Adoption and Kafala

Adoption is the formal, permanent transfer of parental rights to a family other than a child’s own and the formal assumption by that family of all parenting duties for the child. Where a child’s parents are living and their parental rights have not been terminated, they must provide informed consent for adoption. In some countries it is not culturally acceptable to give the parental rights to a non-family member, and therefore alternative long-term care options must be pursued e.g. kinship care. In some Islamic countries, the term ‘Kafala’ in Islamic law is used to describe a situation similar to adoption, but without the severing of family ties, the transference of inheritance rights, or the change of the child’s family name.   


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BBC World Service,

Amy and Ano are twins, but just after they were born they were taken from their mother and sold to separate families.They found out about each other by chance and as they delved into their past, they realised thousands of babies in Georgia were stolen from hospitals and sold for adoption, some as recently as 2005. Now they want answers.

This qualitative study explores the emotional and social experiences of 10 children, aged 6–11, residing in foster care in Italy before adoption for almost three years. Through semi-structured interviews, the study underlined the needs and expectations of these children, highlighting the necessity for a deeper reflection on the role of foster homes as nurturing and educational communities.

Atamhi Cawayu, Hari Prasad Sacré,

This article analyses the search strategies of first families in Bolivia contesting the separation of their children through transnational adoption. These first parents’ claims to visibility and acknowledgement have remained largely ignored by adoption policy and scholarship, historically privileging the perspectives of actors in adoptive countries, such as adoptive parents and adoption professionals.

Abigail Rose Lindner, Ryan Hanlon,

This is a systematic review of literature published from 2002 to 2022 to assess the differences in outcomes of children and youth who were adopted out of foster care compared to children and youth in foster care (CYFC) who were in other permanency placements (reunified, aged out, long-term foster care). The review yielded twelve (N = 12) studies from Sweden, the United Kingdom, and the United States.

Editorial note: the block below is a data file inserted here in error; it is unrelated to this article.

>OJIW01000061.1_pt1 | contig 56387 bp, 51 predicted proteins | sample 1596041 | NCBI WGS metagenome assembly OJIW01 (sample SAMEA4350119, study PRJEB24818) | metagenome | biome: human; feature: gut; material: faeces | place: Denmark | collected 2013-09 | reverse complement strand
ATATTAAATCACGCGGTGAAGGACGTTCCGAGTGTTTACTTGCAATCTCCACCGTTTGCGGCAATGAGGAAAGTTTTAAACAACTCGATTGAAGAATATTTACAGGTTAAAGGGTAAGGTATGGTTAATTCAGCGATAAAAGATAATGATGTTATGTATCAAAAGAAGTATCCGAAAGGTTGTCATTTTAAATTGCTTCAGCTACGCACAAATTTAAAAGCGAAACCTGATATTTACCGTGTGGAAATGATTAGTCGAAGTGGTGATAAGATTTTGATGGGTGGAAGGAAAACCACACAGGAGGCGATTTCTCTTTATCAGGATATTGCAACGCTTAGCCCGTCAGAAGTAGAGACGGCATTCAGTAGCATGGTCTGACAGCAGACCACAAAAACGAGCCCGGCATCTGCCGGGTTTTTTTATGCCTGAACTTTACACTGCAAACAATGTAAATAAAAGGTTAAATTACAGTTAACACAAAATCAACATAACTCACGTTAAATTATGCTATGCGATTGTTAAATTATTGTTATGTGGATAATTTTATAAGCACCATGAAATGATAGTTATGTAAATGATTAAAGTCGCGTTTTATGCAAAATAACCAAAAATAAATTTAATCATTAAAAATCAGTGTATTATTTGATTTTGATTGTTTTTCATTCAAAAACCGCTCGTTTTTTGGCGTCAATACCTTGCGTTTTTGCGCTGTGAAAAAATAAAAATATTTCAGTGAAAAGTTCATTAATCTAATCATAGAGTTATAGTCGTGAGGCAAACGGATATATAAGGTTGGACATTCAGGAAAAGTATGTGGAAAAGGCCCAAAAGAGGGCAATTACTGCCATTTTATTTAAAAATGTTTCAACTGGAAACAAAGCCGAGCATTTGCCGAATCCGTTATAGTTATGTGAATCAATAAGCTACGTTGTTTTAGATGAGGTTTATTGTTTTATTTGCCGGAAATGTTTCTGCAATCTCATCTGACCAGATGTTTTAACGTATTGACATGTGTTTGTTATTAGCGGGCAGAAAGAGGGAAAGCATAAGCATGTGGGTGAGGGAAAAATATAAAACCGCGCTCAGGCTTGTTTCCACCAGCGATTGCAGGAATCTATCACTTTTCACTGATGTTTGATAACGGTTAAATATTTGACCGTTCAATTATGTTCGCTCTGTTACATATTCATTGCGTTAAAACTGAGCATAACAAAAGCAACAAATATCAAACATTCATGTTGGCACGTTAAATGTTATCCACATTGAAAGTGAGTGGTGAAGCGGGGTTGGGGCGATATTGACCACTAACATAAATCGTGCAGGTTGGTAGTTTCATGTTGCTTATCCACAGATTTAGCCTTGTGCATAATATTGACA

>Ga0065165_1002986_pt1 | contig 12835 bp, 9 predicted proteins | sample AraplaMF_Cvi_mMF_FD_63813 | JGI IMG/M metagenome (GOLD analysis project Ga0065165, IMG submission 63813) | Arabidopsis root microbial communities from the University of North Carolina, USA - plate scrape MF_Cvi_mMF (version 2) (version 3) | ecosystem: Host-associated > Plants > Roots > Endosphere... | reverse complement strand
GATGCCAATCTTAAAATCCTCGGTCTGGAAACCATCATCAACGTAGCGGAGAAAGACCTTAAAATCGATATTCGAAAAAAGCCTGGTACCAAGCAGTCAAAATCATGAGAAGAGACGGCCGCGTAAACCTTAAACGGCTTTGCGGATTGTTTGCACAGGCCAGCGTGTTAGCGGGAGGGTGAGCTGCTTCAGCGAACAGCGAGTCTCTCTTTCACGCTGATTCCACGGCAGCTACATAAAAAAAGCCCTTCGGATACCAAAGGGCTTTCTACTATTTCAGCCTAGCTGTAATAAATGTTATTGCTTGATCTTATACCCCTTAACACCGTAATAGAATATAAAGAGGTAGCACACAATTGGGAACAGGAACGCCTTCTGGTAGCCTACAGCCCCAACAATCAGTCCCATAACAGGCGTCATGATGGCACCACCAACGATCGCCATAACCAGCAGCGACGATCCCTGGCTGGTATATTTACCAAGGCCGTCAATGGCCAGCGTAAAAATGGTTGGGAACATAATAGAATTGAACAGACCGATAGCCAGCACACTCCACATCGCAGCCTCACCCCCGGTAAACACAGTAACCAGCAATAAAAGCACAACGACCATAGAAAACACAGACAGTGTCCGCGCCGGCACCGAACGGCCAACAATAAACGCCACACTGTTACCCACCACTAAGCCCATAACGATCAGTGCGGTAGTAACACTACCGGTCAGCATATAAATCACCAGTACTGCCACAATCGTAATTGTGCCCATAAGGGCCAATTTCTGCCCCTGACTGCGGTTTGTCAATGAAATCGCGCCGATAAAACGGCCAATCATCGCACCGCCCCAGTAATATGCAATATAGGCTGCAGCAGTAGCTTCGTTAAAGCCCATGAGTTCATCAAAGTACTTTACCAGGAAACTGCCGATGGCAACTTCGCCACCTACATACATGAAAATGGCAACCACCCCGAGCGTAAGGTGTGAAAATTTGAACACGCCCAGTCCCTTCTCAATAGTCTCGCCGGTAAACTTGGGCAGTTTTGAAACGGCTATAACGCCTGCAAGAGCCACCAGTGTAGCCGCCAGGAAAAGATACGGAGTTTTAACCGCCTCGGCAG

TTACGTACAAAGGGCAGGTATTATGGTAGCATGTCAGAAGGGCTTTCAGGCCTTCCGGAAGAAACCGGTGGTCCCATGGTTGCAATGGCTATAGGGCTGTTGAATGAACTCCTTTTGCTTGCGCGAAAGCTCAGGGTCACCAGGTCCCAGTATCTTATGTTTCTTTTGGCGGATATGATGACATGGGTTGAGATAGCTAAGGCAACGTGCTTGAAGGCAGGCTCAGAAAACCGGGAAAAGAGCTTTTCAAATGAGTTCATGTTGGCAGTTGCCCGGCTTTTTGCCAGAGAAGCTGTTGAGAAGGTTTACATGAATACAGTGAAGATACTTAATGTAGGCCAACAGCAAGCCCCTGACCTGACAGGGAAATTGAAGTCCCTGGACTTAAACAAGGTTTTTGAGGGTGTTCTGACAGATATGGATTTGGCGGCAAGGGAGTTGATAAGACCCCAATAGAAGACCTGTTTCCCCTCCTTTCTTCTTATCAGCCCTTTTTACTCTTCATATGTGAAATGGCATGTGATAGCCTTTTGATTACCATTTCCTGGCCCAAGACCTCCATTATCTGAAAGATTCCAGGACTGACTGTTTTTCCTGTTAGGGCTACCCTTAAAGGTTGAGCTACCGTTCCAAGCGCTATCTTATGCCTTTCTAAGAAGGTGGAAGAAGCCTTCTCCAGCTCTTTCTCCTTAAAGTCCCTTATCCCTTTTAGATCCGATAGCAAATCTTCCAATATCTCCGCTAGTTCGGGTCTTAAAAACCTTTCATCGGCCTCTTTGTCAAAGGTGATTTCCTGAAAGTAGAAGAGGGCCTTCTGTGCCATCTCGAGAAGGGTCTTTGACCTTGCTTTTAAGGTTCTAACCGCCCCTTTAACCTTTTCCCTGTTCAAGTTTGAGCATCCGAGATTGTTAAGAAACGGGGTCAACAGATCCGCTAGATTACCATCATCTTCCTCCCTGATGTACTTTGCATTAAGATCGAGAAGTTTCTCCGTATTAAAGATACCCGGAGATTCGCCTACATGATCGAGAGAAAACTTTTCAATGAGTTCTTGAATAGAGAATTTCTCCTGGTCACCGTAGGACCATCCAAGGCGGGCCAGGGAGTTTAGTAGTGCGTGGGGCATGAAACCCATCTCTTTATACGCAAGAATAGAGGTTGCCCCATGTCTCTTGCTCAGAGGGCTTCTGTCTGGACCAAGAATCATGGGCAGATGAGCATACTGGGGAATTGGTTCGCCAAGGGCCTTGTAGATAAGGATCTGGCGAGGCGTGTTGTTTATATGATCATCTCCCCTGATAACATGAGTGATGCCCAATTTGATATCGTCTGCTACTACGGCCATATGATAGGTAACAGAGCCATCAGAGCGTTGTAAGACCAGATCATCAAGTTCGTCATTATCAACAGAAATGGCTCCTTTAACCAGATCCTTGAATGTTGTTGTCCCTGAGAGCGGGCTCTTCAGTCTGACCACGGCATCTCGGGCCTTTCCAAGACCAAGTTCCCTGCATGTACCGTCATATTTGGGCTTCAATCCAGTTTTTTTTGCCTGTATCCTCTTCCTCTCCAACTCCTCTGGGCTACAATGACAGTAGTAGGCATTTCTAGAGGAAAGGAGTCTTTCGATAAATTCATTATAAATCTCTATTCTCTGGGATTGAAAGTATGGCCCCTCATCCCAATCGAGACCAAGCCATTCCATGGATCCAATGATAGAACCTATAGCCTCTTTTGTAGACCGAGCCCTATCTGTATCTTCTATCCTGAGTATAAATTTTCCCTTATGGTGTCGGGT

Changing the Way We Care,

This data collection exercise was commissioned to assess the different types of Kafaalah care arrangements practiced by families and communities in Kilifi, Kenya. It affirms that Kafaalah is a widely known and practiced form of care among the Muslim community in Kilifi County.

Changing the Way We Care,

These illustrations from Changing the Way We Care and the Government of Kenya showcase live community engagement sessions on how to develop Kafaalah messages and promote Kafaalah for family-based care.

Barbara Steck,

This book addresses the psychosocial complexities of adoption from multiple perspectives, including the biological family, adopted child, and adoptive parents. It highlights the must-have sensitivity and tactfulness for recurring discussions of the adoption situation.

Yannick Balk, Georg Frerks, Beatrice de Graaf,

This article investigates the phenomenon and practice of intercountry adoption in the Netherlands from a historical perspective by using applied history methods.

Indian Journal of Law and Legal Research,

This paper assesses the legal regime governing inter-country adoption under the Ethiopian family laws by making a brief comparative study with correspondent provisions of the Chinese family law.

Nancy Rolock, Kevin White, Joan M. Blakey, Kerrie Ocasio, Amy Korsch-Williams, Chelsea Flanigan, Rong Bai, Monica Faulkner, Laura Marra, Rowena Fong,

Using caregiver survey data, this study examined the following questions: (1) What is the prevalence of children or youth living apart (LA)? (2) What are the risk and protective factors at child and family levels that are associated with LA? (3) What is the nature of the relationships between family members among those who have experienced LA? This study re-purposed data from surveys of adoptive parents and guardians of children formerly in foster care in four U.S. states.